On the questions raised by the noble Lord, Lord Low, and the noble Baroness, Lady Thomas of Winchester, we are looking at the workplace assessments quite carefully and at PIP to see how we can make it simpler, easier, more straightforward and fairer. I also say to the noble Lord, Lord Low, that we are doing a lot on accessibility. In fact, two weeks ago I was lucky enough to be in New York with a wonderful man called Victor, who is in charge of accessibility for New York City. What they are doing there is incredible. We were sharing intelligence on more things that we can do to assist people with disabilities, including those without sight.
I now have to wind up. There is so much more that I would like to say, but I conclude by saying that we are not complacent about the challenges we face for those people on the lowest incomes and those who are particularly vulnerable. We constantly make progress, but we also constantly want to listen and to learn. We are spending a record £220 billion this year on welfare. I am proud of the work our department is doing, and I am grateful to all noble Lords who have taken part in the debate.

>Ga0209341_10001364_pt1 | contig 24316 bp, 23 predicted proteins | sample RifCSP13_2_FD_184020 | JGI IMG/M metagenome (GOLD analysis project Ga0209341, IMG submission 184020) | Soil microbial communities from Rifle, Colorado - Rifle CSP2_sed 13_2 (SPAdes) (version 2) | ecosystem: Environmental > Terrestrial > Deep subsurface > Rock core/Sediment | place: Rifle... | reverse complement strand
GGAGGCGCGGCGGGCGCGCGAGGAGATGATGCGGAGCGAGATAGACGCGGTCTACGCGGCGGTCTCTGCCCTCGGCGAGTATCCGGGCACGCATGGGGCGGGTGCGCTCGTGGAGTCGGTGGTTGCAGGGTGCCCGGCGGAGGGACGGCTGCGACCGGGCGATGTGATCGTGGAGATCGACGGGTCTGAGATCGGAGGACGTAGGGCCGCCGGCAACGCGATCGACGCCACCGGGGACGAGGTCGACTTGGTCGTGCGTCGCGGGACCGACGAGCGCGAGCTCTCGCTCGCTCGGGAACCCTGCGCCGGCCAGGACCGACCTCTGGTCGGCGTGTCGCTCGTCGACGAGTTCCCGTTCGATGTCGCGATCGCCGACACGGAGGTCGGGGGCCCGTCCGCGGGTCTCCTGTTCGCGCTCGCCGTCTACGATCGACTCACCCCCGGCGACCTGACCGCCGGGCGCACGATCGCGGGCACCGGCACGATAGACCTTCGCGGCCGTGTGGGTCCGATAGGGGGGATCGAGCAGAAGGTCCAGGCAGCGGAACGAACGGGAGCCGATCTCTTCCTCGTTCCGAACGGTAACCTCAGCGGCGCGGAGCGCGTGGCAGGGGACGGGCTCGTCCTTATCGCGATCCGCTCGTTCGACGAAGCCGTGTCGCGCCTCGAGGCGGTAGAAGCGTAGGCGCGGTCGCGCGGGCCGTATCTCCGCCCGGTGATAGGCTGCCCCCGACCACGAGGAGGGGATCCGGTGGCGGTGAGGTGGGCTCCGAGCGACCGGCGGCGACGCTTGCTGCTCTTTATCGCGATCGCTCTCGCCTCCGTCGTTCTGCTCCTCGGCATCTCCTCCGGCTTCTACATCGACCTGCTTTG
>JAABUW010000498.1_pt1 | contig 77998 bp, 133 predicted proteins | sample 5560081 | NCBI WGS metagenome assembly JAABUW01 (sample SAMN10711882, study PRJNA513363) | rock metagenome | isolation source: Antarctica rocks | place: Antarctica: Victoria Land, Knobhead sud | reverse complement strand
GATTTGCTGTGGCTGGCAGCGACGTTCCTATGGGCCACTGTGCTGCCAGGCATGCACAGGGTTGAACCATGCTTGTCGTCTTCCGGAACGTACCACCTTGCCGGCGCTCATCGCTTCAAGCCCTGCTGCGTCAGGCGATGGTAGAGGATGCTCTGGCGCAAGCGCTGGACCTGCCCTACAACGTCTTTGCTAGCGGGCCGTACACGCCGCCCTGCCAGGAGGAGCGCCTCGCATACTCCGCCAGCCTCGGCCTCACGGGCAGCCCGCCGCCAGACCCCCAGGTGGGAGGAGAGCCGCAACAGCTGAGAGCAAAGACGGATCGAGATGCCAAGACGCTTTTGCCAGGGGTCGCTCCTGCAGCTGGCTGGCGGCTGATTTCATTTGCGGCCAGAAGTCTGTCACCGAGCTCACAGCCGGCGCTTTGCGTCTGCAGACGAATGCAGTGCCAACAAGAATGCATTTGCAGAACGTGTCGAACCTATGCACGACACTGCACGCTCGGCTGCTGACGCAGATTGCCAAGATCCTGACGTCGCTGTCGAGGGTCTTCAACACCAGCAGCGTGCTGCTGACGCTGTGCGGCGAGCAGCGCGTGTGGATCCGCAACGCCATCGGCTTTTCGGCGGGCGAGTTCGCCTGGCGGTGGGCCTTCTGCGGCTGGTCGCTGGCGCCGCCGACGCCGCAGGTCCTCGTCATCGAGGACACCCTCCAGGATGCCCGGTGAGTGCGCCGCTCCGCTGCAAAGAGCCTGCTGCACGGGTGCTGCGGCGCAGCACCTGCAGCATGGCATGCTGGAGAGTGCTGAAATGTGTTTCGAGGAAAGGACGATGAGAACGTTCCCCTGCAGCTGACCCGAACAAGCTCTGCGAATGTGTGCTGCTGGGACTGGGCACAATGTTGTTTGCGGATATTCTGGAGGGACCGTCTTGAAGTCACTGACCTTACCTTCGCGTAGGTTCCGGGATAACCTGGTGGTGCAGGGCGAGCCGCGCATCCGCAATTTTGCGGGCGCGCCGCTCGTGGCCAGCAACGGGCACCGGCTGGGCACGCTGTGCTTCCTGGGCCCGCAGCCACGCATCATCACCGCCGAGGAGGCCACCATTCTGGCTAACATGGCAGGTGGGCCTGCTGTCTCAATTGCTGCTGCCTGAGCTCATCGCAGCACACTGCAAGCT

I thank all noble Lords for their contributions to the debate. Many new issues have arisen, but so have many old ones. I thank the Minister for her energetic summing up and information on the wide range of things that the Government are doing. However, there is a great deal of evidence of flaws and problems in the system. I hope the Government will listen and look at the evidence. I hope they will review it and recognise through the comprehensive spending review that these difficulties need to be addressed, recognise that people are suffering as a result of them, and listen to some of the suggestions they make. Having said that, I thank everyone for the debate today. I beg to move.
Wild Animals in Circuses (No. 2) Bill
Committed to Committee
House adjourned at 5.07 pm.